But Gallardo also works to resituate autism not merely as a neurophysiological issue but as a social relation as well—linking content with formal expression. In one instance, Gallardo uses a full-page labeled ‘Caras’ [Faces] and divided vertically in half to oppose María's glowing happy face (‘Cuando María se ríe, todo alrededor se ilumina, como si se contagiara’ [When María laughs, everything around her is illuminated, as if it were contagious]) to the ‘Caras que no me gusta ver en las personas que miran a María’ [Faces I don't like to see in the people who look at María]. The strict formal division of this page into two halves points to the distance between his own fatherly connection (and his informed grasp of autism) and the lack of knowledge and lack of connection that comes to define the greater public. The top half of the following page elaborates on this through a traditionally framed if large panel wherein a rosy-cheeked (red-inked) María is barely visible within a crowd of seated restaurant guests as her (red-inked) scream ‘Elia es guaapaa’ [Elia is preeetty] rises up and breaks a section of the upper panel border (17). The bottom half reveals that although Miguel sometimes tries to stop María's perseverative screams, he would like, also, to stop the poor reactions of public onlookers (‘A veces me gustaría decirles a ellos también: ¡No, señora!’ [Sometimes I would also like to tell them: No, madam!], 17). More importantly, he resorts to the metaphor of a dividing wall separating María from the world ‘Un muro rodea a María’ [A wall surrounds María]—but with a twist. (p.51) This wall is relational, dependent on social circumstances and most of all on the attitudes of others, and not necessarily on María:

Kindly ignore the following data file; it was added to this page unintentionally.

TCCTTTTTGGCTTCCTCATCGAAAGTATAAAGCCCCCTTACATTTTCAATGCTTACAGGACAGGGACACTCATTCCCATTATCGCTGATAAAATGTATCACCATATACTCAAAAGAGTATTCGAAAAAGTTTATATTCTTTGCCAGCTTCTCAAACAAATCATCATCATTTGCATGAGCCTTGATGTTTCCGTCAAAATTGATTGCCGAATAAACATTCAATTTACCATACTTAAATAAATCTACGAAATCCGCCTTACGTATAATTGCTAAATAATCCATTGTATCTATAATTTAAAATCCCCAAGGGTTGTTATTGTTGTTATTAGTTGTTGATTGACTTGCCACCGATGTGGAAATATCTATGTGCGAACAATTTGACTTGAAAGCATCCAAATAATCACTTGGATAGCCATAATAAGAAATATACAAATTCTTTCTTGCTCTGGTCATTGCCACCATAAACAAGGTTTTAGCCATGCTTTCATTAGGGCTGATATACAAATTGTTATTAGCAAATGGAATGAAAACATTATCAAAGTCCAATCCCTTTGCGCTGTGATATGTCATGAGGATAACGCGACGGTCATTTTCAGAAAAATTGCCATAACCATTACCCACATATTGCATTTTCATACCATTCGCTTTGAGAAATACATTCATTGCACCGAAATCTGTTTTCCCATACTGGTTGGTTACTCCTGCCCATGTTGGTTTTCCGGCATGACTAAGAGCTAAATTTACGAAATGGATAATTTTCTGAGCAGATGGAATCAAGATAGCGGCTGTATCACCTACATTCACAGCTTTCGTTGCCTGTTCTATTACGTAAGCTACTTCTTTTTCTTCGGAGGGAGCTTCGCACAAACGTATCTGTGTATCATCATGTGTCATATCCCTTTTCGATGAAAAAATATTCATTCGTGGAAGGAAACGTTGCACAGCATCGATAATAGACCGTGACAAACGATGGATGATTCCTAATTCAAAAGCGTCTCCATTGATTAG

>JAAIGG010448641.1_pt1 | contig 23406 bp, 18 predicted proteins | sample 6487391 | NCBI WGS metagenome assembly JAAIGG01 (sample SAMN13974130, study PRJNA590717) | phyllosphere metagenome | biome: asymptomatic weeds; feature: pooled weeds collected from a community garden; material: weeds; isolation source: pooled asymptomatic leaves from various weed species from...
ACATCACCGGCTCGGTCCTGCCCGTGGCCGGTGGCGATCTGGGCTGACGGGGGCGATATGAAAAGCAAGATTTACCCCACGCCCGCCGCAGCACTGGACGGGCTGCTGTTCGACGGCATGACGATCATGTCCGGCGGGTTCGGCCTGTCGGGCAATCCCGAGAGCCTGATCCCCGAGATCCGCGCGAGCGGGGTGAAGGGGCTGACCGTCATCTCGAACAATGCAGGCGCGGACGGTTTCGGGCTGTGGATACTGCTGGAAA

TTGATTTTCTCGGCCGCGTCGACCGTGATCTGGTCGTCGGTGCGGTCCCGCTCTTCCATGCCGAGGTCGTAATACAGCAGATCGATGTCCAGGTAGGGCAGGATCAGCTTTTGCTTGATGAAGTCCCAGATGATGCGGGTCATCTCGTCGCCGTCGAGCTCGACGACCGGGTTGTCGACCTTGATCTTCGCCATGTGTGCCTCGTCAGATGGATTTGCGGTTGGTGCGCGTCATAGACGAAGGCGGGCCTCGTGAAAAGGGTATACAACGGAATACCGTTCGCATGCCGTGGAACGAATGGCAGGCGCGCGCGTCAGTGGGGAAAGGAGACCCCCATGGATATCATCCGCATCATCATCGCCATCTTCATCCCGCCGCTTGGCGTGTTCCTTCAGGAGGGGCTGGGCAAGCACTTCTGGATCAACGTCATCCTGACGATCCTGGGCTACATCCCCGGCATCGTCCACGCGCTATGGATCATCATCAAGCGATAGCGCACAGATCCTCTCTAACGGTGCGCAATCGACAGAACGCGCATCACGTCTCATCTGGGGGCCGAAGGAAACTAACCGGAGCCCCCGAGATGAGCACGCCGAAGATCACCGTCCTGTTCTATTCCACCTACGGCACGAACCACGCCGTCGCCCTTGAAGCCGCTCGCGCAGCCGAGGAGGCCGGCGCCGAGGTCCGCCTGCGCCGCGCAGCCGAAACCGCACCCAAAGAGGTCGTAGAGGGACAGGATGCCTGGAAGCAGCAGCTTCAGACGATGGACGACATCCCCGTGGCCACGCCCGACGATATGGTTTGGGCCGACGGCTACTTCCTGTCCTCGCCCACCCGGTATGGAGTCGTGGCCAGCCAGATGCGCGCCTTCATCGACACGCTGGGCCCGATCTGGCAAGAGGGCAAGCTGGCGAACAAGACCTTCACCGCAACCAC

Un muro invisible rodea a María cuando la gente la ve por primera vez o se cruza con ella. Un muro de miedo a lo desconocido y de extrañeza. Nadie sabe qué hacer ni cómo comportarse al principio, sin embargo, la gente que llega a conocerla, aunque sea fugazmente, queda encantada al ver que el muro que han levantado no es tan alto. Bien es cierto que María tiene los sentidos muy sensibles para el rechazo, sólo se acerca al que está dispuesto a prestarle un poco de atención y escucharla. He conocido a personas enamoradas de María tan sólo por hablar con ella un rato y ver como no es difícil comunicarse. (31)